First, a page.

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5 reasons why classical music should be part of your music diet
If you thought that classical music was something you got around to only when you reached 60, then you may be missing out on some of the most stimulating and uplifting experiences known to man. But you shake your head with certainty and remind yourself that symphonies equate to sleep medication and concert halls are solely for the lost!If you thought that classical music was something you got around to only when you reached 60, then you may be missing out on some of the most stimulating and uplifting experiences known to man. But you shake your head with certainty and remind yourself that symphonies equate to sleep medication and concert halls are solely for the lost!
But give it a fair go, and you may be pleasantly surprised. After all, you would do your research on a prospective school for your child, the suburb you plan to move into or the company that you are hoping to find a job in. And you swear by the fact that such research helps you make more informed decisions. So, indulge me for a moment and let us apply that same approach to what could be a potential life changer: classical music.
Let us put aside the obvious benefits that classical music brings to the table – stimulating the brain, improving memory power, exercising the imagination and reducing stress.
Let us instead focus on specific life lessons that classical music can teach us:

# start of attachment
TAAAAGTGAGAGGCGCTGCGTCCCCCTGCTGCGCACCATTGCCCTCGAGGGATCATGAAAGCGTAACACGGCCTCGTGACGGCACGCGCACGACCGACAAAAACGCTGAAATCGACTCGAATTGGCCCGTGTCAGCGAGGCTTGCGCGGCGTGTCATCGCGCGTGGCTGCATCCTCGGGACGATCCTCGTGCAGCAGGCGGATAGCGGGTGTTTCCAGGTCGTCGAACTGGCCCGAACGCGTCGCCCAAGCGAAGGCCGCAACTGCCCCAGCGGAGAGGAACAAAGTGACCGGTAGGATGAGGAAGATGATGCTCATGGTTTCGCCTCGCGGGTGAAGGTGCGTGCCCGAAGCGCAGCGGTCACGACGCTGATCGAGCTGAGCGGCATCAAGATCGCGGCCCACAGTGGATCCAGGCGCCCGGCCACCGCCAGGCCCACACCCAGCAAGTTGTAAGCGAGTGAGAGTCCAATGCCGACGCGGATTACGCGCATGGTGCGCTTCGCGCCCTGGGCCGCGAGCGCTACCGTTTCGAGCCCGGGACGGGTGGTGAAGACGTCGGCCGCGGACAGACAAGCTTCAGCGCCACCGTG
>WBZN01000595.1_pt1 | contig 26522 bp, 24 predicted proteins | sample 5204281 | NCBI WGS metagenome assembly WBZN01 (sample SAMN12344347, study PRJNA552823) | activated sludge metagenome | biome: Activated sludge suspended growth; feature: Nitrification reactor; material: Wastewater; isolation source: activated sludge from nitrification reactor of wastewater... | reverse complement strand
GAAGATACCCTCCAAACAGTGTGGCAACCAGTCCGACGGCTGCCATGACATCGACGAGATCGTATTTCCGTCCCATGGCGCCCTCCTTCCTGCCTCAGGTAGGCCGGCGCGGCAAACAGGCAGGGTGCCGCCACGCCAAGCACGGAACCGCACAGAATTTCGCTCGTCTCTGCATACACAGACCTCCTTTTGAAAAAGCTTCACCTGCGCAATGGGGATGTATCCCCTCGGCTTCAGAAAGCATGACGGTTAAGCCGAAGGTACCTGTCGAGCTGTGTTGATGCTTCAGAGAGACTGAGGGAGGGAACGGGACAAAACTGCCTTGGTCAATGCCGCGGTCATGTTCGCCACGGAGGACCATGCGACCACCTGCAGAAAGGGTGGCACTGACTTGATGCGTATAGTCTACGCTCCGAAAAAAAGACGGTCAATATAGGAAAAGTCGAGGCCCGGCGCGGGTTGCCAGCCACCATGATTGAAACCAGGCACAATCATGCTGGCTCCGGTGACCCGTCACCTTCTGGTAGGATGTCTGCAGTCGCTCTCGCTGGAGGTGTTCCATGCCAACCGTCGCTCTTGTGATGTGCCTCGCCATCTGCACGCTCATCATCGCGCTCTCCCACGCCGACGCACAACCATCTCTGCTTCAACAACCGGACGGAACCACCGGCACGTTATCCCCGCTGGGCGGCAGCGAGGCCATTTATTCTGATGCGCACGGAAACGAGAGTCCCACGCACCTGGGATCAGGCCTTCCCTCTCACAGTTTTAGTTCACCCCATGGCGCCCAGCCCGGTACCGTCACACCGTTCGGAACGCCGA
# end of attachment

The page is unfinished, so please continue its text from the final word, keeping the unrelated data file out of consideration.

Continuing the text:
Classical music celebrates tradition. Brahms owed much of his approach to composition to his idol, Beethoven. Beethoven, in his time, expanded and transformed the musical language that his predecessors, Mozart and Haydn had developed. They in turn, were inspired by the work of Bach and Handel. So this is music that is not ashamed of its roots. This is music that is unapologetic about its heritage. Even contemporary classical music pays homage to the past. In fact, the modern day orchestra still uses for the most part, instruments that had their origins in the 16th century!
Unfortunately, the obsession with the latest fads can often make people cynical about the past. Being “on trend” today becomes such an obsession that we often miss out on the rewards of yesterday’s experiences. Unfortunately, the young are very often suspicious and wary of every institution from the past. Classical music, on the other hand, reminds us that we are all part of a great continuum and we are what we are because of what came before us.
2. Patience and focus
Just as the mystic repeats the sacred chant to reach greater communion with his God, repeated listening to unfamiliar classical music pieces will get us closer to the nirvana they can deliver. But this calls for patience and focus. Classical music is not the trailer; it’s the full feature-length film. It is not the highlights of the Twenty-20 cricket match, but the full five-day test. It is not the comic strip; its the unabridged novel.